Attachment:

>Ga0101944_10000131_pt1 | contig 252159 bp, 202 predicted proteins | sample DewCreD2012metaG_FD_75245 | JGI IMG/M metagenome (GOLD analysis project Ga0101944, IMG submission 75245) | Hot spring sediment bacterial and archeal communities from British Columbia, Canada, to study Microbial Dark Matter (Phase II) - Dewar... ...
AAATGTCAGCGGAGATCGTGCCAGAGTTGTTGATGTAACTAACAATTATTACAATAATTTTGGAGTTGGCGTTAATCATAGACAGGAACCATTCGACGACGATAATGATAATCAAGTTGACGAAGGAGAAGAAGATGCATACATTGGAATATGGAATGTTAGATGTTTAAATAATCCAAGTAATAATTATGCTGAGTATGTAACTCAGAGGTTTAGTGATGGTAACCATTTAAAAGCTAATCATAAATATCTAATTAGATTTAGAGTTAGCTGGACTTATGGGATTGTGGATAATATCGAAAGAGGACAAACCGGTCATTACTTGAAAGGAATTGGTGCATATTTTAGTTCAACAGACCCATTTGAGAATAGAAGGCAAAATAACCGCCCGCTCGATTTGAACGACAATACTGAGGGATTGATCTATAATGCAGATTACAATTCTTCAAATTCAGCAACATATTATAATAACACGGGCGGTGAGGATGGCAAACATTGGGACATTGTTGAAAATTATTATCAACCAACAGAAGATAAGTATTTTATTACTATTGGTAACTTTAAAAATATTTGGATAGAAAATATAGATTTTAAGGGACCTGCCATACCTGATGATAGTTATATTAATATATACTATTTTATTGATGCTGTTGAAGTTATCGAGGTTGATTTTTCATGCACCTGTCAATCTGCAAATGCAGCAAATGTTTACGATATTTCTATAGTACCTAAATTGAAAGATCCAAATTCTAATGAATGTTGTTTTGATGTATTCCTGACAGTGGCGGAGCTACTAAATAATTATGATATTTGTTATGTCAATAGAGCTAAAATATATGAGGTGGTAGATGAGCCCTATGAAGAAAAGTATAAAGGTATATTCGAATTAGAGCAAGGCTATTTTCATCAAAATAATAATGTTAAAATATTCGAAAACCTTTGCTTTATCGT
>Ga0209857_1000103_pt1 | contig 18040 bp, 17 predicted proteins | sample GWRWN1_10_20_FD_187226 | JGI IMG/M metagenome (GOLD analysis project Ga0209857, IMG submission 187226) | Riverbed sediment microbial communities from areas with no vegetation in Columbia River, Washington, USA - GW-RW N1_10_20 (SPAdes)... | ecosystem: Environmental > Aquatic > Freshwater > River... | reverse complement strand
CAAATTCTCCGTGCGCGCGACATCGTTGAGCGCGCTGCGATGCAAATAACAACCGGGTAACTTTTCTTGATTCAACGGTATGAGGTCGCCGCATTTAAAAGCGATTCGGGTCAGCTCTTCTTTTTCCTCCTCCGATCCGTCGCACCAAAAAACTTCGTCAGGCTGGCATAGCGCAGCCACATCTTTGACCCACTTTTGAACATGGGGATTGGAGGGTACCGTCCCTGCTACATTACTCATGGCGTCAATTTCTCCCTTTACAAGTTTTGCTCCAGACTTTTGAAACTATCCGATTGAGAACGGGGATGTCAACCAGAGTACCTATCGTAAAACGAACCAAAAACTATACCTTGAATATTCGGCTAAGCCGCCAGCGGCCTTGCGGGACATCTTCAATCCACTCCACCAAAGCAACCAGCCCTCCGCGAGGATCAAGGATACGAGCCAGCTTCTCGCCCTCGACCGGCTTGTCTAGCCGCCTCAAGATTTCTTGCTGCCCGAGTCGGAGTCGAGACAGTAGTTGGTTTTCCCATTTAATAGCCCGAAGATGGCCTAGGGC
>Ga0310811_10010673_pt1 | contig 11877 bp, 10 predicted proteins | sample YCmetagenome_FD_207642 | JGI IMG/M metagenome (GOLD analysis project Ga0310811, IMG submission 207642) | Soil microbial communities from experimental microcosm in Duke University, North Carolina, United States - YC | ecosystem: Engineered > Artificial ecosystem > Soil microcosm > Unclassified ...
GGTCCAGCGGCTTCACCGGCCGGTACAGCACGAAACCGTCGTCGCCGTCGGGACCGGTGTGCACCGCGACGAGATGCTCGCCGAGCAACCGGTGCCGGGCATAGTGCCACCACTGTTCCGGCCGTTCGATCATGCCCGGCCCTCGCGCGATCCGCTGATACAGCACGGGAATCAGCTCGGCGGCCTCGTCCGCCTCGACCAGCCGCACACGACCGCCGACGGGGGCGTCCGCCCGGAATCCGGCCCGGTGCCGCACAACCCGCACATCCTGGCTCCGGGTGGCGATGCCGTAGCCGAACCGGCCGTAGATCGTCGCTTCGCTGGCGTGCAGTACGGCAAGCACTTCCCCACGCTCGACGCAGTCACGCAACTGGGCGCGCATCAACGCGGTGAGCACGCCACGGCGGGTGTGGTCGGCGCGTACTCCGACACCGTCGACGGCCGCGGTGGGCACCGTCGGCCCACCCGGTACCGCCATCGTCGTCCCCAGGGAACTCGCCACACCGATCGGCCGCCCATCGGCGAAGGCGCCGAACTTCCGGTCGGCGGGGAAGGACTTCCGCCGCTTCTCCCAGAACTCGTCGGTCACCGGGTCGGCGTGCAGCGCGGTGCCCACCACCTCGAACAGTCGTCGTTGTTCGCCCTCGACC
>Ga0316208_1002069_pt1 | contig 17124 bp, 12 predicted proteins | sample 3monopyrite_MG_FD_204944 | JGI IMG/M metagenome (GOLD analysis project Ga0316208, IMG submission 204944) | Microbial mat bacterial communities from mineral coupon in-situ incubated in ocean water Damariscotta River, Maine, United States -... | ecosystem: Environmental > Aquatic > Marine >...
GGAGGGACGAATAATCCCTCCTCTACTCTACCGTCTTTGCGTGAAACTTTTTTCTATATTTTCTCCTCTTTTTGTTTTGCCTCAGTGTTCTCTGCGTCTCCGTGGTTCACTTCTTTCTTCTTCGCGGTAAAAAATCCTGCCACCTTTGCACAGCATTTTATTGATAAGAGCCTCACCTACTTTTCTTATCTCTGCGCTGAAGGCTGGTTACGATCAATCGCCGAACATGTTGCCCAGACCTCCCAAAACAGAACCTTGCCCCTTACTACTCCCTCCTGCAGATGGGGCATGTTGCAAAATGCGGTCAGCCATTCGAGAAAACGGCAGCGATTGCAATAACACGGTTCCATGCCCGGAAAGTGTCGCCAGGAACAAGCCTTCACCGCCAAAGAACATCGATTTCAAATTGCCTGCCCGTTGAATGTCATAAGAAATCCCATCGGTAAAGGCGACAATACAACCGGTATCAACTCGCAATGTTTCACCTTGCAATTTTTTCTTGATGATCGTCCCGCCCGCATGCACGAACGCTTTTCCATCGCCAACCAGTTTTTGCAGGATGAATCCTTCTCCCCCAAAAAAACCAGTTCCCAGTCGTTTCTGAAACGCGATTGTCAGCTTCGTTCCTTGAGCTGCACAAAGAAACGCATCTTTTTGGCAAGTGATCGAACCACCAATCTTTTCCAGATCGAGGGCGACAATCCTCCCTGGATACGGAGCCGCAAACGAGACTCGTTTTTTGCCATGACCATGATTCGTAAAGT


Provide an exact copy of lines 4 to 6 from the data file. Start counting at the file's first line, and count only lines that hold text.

CAAATTCTCCGTGCGCGCGACATCGTTGAGCGCGCTGCGATGCAAATAACAACCGGGTAACTTTTCTTGATTCAACGGTATGAGGTCGCCGCATTTAAAAGCGATTCGGGTCAGCTCTTCTTTTTCCTCCTCCGATCCGTCGCACCAAAAAACTTCGTCAGGCTGGCATAGCGCAGCCACATCTTTGACCCACTTTTGAACATGGGGATTGGAGGGTACCGTCCCTGCTACATTACTCATGGCGTCAATTTCTCCCTTTACAAGTTTTGCTCCAGACTTTTGAAACTATCCGATTGAGAACGGGGATGTCAACCAGAGTACCTATCGTAAAACGAACCAAAAACTATACCTTGAATATTCGGCTAAGCCGCCAGCGGCCTTGCGGGACATCTTCAATCCACTCCACCAAAGCAACCAGCCCTCCGCGAGGATCAAGGATACGAGCCAGCTTCTCGCCCTCGACCGGCTTGTCTAGCCGCCTCAAGATTTCTTGCTGCCCGAGTCGGAGTCGAGACAGTAGTTGGTTTTCCCATTTAATAGCCCGAAGATGGCCTAGGGC
>Ga0310811_10010673_pt1 | contig 11877 bp, 10 predicted proteins | sample YCmetagenome_FD_207642 | JGI IMG/M metagenome (GOLD analysis project Ga0310811, IMG submission 207642) | Soil microbial communities from experimental microcosm in Duke University, North Carolina, United States - YC | ecosystem: Engineered > Artificial ecosystem > Soil microcosm > Unclassified ...
GGTCCAGCGGCTTCACCGGCCGGTACAGCACGAAACCGTCGTCGCCGTCGGGACCGGTGTGCACCGCGACGAGATGCTCGCCGAGCAACCGGTGCCGGGCATAGTGCCACCACTGTTCCGGCCGTTCGATCATGCCCGGCCCTCGCGCGATCCGCTGATACAGCACGGGAATCAGCTCGGCGGCCTCGTCCGCCTCGACCAGCCGCACACGACCGCCGACGGGGGCGTCCGCCCGGAATCCGGCCCGGTGCCGCACAACCCGCACATCCTGGCTCCGGGTGGCGATGCCGTAGCCGAACCGGCCGTAGATCGTCGCTTCGCTGGCGTGCAGTACGGCAAGCACTTCCCCACGCTCGACGCAGTCACGCAACTGGGCGCGCATCAACGCGGTGAGCACGCCACGGCGGGTGTGGTCGGCGCGTACTCCGACACCGTCGACGGCCGCGGTGGGCACCGTCGGCCCACCCGGTACCGCCATCGTCGTCCCCAGGGAACTCGCCACACCGATCGGCCGCCCATCGGCGAAGGCGCCGAACTTCCGGTCGGCGGGGAAGGACTTCCGCCGCTTCTCCCAGAACTCGTCGGTCACCGGGTCGGCGTGCAGCGCGGTGCCCACCACCTCGAACAGTCGTCGTTGTTCGCCCTCGACC